The Magistrates' Association has hit out at calls for lesser sentences for those causing actual bodily harm (ABH).
ABH cases can be heard at magistrates' court or crown court
Government advisers say those guilty of the offence should not be jailed if there are no aggravating factors, but be considered for a community sentence.
But the magistrates' body says this is "too low" a start point for sentencing.
ABH is an offence of assault, which causes hurt to the victim that "need not be permanent, but must be more than transient and trifling".
An example may be an assault which causes a bruise or a graze.
Magistrates were responding to a consultation paper published by independent experts working for the government - the Sentencing Advisory Panel (SAP) - who made a number of recommendations at the end of 2005.
"The association does not agree with the starting point of community penalty for ABH," said the Magistrates' Association.
"It may well be that a community penalty is imposed for this offence, but the starting point is too low and does not fit with the maximum penalty of five years' imprisonment."
ABH cases can be heard in magistrates' court or crown court. A case will be passed up to crown court by magistrates if they take the view that it is too serious for them to deal with.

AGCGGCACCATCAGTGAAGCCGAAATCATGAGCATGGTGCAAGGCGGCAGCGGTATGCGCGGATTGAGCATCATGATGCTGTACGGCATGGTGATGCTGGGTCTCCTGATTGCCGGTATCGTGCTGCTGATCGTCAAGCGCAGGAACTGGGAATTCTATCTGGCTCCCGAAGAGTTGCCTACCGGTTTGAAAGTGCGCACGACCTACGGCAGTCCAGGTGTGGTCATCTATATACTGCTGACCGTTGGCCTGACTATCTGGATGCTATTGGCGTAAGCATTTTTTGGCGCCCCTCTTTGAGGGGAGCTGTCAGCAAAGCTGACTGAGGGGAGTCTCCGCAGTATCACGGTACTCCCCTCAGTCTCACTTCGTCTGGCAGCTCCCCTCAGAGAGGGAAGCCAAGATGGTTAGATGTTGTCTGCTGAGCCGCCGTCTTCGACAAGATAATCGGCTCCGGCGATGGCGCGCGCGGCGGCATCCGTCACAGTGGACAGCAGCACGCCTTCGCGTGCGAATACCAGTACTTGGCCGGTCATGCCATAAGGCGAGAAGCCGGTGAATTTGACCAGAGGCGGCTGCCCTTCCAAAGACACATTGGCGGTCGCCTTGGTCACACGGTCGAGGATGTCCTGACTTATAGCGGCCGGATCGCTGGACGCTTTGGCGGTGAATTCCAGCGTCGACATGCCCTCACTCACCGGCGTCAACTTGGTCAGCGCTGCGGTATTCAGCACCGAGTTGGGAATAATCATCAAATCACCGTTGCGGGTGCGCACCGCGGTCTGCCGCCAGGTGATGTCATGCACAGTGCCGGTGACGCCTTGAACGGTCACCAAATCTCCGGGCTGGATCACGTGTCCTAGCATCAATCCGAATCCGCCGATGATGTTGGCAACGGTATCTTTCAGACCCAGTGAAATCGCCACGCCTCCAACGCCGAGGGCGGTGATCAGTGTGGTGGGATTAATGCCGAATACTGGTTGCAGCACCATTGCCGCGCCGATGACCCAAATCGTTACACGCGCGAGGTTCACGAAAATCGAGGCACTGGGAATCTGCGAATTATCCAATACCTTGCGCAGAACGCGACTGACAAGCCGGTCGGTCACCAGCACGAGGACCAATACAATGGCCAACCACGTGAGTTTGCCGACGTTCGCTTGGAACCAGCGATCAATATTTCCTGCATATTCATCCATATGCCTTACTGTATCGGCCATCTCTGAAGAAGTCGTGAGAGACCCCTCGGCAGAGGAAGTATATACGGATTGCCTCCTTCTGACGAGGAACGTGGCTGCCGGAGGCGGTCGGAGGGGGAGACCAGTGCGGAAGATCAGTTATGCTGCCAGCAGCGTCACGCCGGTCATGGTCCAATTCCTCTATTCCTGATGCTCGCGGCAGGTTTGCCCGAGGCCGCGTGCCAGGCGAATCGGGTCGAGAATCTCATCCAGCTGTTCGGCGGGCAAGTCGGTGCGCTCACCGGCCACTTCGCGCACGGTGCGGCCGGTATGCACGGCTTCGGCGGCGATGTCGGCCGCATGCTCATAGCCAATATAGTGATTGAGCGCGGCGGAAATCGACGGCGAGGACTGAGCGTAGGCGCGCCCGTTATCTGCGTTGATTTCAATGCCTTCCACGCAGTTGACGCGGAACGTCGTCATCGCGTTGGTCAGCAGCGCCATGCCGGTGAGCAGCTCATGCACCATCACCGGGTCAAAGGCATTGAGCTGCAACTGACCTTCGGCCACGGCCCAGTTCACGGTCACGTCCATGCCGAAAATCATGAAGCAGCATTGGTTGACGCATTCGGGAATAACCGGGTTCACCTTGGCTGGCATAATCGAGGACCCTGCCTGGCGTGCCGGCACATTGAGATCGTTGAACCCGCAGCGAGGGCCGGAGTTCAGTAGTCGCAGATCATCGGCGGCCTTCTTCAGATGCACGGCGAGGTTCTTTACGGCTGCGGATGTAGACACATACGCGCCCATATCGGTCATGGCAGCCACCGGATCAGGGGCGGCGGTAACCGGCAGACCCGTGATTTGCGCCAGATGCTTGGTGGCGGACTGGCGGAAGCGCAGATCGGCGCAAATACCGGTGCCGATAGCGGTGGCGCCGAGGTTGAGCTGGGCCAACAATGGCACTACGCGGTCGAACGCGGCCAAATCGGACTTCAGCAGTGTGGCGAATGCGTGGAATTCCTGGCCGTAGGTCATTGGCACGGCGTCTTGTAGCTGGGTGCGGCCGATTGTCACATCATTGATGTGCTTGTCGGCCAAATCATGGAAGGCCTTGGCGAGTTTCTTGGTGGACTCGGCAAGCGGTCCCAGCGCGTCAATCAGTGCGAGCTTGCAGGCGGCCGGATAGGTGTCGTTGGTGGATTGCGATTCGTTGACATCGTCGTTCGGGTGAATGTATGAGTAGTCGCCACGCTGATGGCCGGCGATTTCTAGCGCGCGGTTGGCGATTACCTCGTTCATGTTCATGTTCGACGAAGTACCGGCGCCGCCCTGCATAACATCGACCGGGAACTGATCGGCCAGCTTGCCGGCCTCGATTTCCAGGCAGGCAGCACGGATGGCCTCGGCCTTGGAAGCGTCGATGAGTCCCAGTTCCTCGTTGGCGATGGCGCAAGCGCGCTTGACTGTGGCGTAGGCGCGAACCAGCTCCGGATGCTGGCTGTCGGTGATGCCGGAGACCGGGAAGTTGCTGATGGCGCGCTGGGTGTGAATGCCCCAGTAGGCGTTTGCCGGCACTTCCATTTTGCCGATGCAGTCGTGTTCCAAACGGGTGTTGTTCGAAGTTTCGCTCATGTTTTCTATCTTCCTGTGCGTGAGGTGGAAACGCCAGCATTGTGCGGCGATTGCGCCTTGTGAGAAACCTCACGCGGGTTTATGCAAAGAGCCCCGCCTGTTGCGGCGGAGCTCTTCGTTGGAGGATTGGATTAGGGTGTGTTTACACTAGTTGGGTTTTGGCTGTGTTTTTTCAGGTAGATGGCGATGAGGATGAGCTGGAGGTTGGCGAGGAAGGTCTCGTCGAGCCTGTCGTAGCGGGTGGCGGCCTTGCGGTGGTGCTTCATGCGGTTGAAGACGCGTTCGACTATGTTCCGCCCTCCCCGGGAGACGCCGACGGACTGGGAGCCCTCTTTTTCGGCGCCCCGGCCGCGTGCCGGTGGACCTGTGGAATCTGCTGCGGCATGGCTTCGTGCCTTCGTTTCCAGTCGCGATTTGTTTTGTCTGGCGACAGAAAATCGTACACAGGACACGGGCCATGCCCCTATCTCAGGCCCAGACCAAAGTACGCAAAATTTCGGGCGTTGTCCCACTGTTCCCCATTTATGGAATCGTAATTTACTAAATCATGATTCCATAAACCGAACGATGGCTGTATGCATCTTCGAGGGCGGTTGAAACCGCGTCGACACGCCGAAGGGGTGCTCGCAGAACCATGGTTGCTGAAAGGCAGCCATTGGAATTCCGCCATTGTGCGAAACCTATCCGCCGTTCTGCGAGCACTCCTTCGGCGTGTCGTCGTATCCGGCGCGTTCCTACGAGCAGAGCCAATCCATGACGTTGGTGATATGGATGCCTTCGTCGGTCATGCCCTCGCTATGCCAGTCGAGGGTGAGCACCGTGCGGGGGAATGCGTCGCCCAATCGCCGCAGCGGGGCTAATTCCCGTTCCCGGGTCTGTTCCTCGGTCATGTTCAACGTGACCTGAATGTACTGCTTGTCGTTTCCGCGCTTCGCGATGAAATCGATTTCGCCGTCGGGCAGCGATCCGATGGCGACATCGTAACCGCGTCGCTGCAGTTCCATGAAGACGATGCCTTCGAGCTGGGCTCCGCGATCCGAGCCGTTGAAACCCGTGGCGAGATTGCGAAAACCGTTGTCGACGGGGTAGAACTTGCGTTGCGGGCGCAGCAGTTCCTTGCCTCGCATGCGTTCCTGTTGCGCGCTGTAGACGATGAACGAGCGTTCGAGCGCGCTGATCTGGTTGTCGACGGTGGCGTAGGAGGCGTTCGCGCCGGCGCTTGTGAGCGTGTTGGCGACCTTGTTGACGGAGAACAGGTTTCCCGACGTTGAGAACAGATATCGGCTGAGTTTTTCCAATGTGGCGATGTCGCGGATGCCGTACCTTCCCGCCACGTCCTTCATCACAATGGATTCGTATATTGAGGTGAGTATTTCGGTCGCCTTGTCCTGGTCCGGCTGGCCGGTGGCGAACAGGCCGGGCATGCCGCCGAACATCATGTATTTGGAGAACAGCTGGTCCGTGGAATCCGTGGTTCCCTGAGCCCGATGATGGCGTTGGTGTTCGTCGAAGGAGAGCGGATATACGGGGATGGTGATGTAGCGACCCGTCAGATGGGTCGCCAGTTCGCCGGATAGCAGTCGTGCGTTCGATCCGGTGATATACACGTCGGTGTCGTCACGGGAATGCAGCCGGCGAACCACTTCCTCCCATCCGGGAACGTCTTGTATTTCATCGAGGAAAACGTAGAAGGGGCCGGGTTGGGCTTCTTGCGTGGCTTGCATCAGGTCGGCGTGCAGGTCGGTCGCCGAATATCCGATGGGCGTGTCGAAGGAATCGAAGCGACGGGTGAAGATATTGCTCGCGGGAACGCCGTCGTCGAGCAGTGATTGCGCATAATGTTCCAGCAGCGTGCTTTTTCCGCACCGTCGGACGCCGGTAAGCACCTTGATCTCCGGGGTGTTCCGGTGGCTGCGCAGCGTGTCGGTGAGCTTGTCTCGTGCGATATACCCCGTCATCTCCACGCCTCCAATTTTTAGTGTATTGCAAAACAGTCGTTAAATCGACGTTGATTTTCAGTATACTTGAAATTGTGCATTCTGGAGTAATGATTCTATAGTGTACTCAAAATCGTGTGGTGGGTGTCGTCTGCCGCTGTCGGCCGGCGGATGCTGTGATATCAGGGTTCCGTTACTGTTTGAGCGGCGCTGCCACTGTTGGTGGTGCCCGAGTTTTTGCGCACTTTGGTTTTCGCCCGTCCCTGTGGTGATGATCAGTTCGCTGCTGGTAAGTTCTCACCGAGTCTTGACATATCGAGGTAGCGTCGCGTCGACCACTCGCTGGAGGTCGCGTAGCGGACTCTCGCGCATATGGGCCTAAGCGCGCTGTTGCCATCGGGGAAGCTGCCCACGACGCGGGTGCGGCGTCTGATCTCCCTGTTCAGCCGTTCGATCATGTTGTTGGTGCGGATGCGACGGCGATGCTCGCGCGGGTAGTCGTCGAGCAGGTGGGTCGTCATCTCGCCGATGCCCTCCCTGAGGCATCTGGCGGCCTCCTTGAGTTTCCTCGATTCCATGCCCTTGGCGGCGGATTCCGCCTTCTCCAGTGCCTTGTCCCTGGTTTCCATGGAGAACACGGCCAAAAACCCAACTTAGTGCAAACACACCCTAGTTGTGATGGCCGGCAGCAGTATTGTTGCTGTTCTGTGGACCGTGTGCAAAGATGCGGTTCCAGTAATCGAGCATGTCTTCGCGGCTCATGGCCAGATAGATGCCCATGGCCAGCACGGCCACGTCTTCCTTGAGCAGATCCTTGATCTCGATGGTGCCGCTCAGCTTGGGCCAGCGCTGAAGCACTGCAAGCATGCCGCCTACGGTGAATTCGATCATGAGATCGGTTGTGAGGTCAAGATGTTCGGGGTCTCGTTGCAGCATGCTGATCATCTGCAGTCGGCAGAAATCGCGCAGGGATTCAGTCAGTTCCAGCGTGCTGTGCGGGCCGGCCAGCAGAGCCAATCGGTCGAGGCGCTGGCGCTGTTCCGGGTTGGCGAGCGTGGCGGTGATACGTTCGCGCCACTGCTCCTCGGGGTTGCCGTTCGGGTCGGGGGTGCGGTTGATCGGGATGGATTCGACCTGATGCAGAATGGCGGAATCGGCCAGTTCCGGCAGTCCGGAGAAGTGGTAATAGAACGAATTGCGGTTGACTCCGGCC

In magistrates' court the offence carries a maximum six months in prison, and at crown court a maximum of five years.
'Level of profit'
And a suggestion by the SAP that common assault should usually be dealt with by a fine was also rejected by magistrates.
They said a community penalty should be the starting point for the offence, and were not convinced that the "level of profit" from an assault should be a factor in sentencing.
"We do not accept that an assault resulting in a profit of 50 pence would be less serious than one resulting in a profit of thousands of pounds," they said.
"The degree of injury would be the focus."
Last autumn the SAP published a new list of guide sentences for crimes from attempted murder to common assault, which could eventually be part of new instructions issued to judges by the Sentencing Guidelines Council.